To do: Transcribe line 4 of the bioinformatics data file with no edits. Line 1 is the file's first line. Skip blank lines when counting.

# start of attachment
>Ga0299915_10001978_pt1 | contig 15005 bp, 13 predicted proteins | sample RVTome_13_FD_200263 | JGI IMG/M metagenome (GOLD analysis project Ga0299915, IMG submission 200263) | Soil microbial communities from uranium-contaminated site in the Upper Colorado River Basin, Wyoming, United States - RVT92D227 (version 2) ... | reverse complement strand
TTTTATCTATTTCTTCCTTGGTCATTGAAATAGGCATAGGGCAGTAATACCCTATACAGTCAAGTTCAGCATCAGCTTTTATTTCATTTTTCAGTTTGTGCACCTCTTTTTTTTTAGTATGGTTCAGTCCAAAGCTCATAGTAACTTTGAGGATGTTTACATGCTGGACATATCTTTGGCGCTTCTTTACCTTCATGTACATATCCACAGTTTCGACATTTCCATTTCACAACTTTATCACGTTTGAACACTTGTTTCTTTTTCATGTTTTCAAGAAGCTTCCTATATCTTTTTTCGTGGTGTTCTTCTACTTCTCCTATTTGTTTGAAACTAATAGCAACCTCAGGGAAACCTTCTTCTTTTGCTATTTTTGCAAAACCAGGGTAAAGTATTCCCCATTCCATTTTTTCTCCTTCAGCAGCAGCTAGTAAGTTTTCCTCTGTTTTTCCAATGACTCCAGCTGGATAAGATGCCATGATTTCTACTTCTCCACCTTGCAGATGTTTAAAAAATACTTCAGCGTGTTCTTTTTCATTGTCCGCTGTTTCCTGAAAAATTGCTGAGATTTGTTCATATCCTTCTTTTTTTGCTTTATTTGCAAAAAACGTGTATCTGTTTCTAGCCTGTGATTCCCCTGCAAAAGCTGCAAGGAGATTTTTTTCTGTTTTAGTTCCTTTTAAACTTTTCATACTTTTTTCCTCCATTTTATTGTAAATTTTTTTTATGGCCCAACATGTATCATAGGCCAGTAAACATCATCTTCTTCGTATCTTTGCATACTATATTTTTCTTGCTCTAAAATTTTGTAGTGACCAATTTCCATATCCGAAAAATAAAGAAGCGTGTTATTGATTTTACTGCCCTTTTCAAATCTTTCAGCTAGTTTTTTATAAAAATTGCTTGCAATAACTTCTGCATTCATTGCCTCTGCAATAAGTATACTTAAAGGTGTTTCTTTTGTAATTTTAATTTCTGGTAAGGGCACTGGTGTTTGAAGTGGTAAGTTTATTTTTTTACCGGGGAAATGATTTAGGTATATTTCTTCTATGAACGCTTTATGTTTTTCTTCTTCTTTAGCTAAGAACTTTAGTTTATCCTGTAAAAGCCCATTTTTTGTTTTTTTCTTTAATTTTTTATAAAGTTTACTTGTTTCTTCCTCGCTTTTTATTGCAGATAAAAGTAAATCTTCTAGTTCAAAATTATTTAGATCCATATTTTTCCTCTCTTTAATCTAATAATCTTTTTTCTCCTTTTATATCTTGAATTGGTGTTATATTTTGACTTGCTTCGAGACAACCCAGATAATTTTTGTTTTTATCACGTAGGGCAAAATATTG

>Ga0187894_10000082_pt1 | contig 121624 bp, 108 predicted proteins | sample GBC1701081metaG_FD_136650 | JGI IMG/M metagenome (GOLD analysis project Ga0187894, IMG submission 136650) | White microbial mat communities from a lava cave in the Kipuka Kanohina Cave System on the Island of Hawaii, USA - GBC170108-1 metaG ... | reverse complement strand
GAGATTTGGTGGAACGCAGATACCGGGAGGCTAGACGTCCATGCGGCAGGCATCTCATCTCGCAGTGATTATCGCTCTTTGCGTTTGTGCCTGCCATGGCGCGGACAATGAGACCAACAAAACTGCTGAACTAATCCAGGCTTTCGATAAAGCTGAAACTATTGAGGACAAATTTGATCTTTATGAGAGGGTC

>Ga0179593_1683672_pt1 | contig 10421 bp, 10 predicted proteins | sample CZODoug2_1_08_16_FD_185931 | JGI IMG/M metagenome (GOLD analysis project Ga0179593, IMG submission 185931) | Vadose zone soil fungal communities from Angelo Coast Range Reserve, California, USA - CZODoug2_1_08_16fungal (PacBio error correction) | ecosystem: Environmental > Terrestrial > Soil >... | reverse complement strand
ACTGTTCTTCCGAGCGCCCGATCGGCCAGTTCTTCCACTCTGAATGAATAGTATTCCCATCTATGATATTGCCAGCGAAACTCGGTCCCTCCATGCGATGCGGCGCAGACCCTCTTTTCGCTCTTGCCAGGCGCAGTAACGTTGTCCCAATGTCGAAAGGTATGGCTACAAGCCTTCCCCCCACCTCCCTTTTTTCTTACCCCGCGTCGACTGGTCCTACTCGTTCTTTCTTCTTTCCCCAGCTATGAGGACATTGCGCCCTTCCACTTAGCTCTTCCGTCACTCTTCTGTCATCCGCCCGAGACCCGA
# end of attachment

GAGATTTGGTGGAACGCAGATACCGGGAGGCTAGACGTCCATGCGGCAGGCATCTCATCTCGCAGTGATTATCGCTCTTTGCGTTTGTGCCTGCCATGGCGCGGACAATGAGACCAACAAAACTGCTGAACTAATCCAGGCTTTCGATAAAGCTGAAACTATTGAGGACAAATTTGATCTTTATGAGAGGGTC